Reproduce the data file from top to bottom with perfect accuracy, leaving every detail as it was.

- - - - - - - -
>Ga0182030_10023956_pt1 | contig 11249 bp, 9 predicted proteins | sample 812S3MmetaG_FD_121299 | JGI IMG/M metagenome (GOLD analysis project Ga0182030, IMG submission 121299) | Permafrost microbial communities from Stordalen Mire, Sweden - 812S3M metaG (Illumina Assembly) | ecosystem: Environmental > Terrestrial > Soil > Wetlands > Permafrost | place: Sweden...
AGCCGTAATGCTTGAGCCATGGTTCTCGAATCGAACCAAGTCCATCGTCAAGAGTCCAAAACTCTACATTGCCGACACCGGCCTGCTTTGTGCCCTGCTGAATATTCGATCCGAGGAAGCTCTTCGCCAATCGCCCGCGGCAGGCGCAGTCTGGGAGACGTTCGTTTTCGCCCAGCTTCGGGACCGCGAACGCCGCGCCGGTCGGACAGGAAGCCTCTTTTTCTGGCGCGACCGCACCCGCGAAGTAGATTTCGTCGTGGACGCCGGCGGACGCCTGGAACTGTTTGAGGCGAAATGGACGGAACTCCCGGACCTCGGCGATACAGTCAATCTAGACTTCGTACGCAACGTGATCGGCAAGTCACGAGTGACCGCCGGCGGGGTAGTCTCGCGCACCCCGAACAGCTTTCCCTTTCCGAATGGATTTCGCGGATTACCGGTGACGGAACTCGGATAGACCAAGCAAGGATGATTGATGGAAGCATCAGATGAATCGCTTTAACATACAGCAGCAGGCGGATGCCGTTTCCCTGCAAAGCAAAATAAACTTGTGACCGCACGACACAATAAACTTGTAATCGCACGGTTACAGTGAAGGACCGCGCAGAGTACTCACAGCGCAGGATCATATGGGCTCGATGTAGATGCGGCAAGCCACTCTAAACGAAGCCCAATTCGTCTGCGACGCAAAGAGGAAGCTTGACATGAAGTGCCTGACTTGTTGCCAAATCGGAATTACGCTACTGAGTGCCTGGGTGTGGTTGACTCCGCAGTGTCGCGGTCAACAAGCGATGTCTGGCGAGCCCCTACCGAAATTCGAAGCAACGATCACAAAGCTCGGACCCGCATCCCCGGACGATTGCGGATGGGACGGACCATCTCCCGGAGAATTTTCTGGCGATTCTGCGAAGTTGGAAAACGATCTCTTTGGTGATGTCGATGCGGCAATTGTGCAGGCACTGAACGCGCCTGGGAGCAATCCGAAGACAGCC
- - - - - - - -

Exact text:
>Ga0182030_10023956_pt1 | contig 11249 bp, 9 predicted proteins | sample 812S3MmetaG_FD_121299 | JGI IMG/M metagenome (GOLD analysis project Ga0182030, IMG submission 121299) | Permafrost microbial communities from Stordalen Mire, Sweden - 812S3M metaG (Illumina Assembly) | ecosystem: Environmental > Terrestrial > Soil > Wetlands > Permafrost | place: Sweden...
AGCCGTAATGCTTGAGCCATGGTTCTCGAATCGAACCAAGTCCATCGTCAAGAGTCCAAAACTCTACATTGCCGACACCGGCCTGCTTTGTGCCCTGCTGAATATTCGATCCGAGGAAGCTCTTCGCCAATCGCCCGCGGCAGGCGCAGTCTGGGAGACGTTCGTTTTCGCCCAGCTTCGGGACCGCGAACGCCGCGCCGGTCGGACAGGAAGCCTCTTTTTCTGGCGCGACCGCACCCGCGAAGTAGATTTCGTCGTGGACGCCGGCGGACGCCTGGAACTGTTTGAGGCGAAATGGACGGAACTCCCGGACCTCGGCGATACAGTCAATCTAGACTTCGTACGCAACGTGATCGGCAAGTCACGAGTGACCGCCGGCGGGGTAGTCTCGCGCACCCCGAACAGCTTTCCCTTTCCGAATGGATTTCGCGGATTACCGGTGACGGAACTCGGATAGACCAAGCAAGGATGATTGATGGAAGCATCAGATGAATCGCTTTAACATACAGCAGCAGGCGGATGCCGTTTCCCTGCAAAGCAAAATAAACTTGTGACCGCACGACACAATAAACTTGTAATCGCACGGTTACAGTGAAGGACCGCGCAGAGTACTCACAGCGCAGGATCATATGGGCTCGATGTAGATGCGGCAAGCCACTCTAAACGAAGCCCAATTCGTCTGCGACGCAAAGAGGAAGCTTGACATGAAGTGCCTGACTTGTTGCCAAATCGGAATTACGCTACTGAGTGCCTGGGTGTGGTTGACTCCGCAGTGTCGCGGTCAACAAGCGATGTCTGGCGAGCCCCTACCGAAATTCGAAGCAACGATCACAAAGCTCGGACCCGCATCCCCGGACGATTGCGGATGGGACGGACCATCTCCCGGAGAATTTTCTGGCGATTCTGCGAAGTTGGAAAACGATCTCTTTGGTGATGTCGATGCGGCAATTGTGCAGGCACTGAACGCGCCTGGGAGCAATCCGAAGACAGCC